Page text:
Unseen Battles: Advocacy and Community in the Face of Myasthenia Gravis


Anaya, a young woman with myasthenia gravis, discusses her challenges and triumphs living with a rare disease. She shares her personal story of advocacy and community, finding strength in the disease's impact on her independence and identity.

Anaya Mitchell  (credit: LinkedIn)

Anaya Mitchell

(credit: LinkedIn)

When I was 12, I was heavily involved in sports, playing both basketball and softball. One day, during a basketball game, I fell and couldn’t get back up, prompting my dad to rush over from the bench to try to lift me. It was surprising and scary, as if my legs no longer worked. The weakness in my legs persisted over the next 6 months. Later, during a softball game, my legs gave out completely. That’s when my parents knew it was time to see a doctor.

I visited multiple doctors who initially thought my symptoms were due to stress or seizures. Finally, a year after my symptoms began, I received a diagnosis from a third doctor: myasthenia gravis (MG). This rare autoimmune disorder disrupts communication between nerves and voluntary muscles that can impact movement, facial expressions, speaking, and swallowing. There are approximately 65,000 people in the US living with this disease.1

The period following my diagnosis was one of the most challenging times in my life. MG stripped away my independence, making everyday tasks like walking or eating difficult. While most teenagers were discovering themselves, I was focused on surviving each day. Despite the odds, I managed to get through high school with significant adjustments. Although I became isolated, it ignited a strong desire to advocate for others facing similar battles.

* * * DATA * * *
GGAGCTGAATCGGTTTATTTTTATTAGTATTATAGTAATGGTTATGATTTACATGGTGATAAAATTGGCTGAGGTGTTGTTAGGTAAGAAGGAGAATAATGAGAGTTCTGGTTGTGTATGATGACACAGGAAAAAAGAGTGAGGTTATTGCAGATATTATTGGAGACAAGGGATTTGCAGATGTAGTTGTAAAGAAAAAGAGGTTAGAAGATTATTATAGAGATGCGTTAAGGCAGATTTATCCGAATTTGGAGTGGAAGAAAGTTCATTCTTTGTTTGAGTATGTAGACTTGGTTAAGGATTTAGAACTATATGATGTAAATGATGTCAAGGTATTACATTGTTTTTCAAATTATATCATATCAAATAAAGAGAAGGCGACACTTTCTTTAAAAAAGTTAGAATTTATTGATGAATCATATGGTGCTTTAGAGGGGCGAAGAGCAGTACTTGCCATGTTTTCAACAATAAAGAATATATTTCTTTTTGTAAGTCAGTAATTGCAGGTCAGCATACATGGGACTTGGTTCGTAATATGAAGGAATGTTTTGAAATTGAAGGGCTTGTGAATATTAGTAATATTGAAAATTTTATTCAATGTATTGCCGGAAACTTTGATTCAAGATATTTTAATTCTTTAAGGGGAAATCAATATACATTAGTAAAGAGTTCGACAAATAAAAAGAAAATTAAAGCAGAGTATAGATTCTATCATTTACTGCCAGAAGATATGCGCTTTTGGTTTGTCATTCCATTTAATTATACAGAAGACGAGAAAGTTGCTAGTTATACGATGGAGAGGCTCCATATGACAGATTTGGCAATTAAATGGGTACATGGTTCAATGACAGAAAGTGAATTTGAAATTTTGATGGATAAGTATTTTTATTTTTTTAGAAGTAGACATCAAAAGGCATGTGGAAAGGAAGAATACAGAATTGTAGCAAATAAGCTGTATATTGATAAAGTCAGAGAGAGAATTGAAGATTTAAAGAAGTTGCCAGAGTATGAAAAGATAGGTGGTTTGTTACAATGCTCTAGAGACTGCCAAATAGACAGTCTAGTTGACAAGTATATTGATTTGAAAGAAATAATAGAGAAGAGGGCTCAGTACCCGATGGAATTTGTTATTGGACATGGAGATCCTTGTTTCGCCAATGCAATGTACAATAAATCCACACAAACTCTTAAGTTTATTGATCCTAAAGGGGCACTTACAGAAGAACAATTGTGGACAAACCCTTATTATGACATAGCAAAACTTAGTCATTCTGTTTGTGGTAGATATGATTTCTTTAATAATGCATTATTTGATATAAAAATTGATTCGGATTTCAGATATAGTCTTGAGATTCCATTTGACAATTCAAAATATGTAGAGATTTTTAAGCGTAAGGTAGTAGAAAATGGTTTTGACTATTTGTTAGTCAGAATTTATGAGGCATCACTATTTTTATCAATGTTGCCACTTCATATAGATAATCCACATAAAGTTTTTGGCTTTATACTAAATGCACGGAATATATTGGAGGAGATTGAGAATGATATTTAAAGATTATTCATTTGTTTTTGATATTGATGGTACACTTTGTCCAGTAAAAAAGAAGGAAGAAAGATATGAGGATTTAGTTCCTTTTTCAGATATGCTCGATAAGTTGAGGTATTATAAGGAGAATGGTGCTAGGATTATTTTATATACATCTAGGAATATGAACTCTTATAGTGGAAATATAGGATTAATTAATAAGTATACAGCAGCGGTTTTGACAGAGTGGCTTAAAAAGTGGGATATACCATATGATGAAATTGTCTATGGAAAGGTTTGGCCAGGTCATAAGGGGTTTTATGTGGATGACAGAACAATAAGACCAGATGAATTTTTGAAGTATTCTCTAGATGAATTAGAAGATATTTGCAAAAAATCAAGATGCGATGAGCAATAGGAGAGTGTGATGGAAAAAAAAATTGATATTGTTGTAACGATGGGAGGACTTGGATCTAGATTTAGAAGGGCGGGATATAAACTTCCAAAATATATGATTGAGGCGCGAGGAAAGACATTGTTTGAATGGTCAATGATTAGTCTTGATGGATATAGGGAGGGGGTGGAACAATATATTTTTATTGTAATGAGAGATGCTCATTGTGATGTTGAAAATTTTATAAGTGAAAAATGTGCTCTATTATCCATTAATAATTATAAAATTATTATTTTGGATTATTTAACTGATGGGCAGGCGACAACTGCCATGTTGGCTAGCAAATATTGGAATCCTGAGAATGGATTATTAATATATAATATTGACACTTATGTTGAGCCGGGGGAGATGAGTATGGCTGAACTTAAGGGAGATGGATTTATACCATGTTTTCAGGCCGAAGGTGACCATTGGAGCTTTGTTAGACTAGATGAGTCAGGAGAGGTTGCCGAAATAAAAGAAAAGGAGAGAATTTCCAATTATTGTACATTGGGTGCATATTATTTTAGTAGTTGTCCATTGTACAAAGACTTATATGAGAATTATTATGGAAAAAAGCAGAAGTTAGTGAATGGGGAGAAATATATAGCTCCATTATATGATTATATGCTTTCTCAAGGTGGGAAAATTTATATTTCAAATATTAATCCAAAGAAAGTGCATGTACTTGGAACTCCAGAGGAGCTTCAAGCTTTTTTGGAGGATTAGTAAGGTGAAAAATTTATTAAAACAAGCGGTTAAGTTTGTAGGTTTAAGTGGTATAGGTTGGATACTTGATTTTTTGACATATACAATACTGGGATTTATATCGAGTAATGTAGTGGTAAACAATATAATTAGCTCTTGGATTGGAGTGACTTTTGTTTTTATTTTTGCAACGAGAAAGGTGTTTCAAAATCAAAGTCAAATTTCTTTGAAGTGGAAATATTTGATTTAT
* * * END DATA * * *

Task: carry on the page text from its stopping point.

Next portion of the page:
Today at age 24, I’m in remission, functioning at about 80-85% of my full capacity. This new normal brings relief but also serves as a constant reminder of my condition.

One of its most challenging aspects of MG is its invisibility. People often assume I’m healthy because of my age and because I don’t “look” disabled. So, I am frequently faced with having to explain and advocate for a condition many have never heard of. As a young, plus-size queer Black woman, my experience is further complicated by societal expectations to “overcome” and not show weakness, alongside biases related to my identity. My strength is commonly seen as inspirational, which is intended as praise but feels frustrating to me. I didn’t have a choice but to survive and adapt.

Community is at the core of my identity. My experience of isolation with MG has driven me to seek and build community wherever I go, including in my career. I currently work as a Community Relations Fellow for Donor Gift of Life while being an advocate for other young people living with MG. Drawing from my journey, I promote organ donation and defy myths within Black and Brown communities. The roles I play in community relations and advocacy serve as pathways to connect with and educate others. Like me, I encourage others to also find their support networks.

Reflecting on my journey, MG is a significant part of my story, but it doesn’t define me entirely. I have learned to listen to my body and now understand the power of invisible strength. My experiences have deepened my empathy and fueled my commitment to raise awareness and advocate for those who have yet to find their voice, as I continue to navigate my own path to self-discovery. I’m proud of the person I’ve become —a testament to enduring and thriving despite the challenges MG has presented.

1. Gilhus NE, Skeie GO, Romi F, Lazaridis K, Zisimopoulou P, Tzartos S. Myasthenia gravis - autoantibody characteristics and their implications for therapy. Nat Rev Neurol. 2016;12(5):259-268. doi:10.1038/nrneurol.2016.44

Anaya is a native of New Jersey, currently living in Pennsylvania after completing a marketing degree at Drexel University. She now focuses her time on advocacy for others with MG and other young people affected by rare conditions. Anaya hopes to one day create community spaces for people who lack the support she had when diagnosed.

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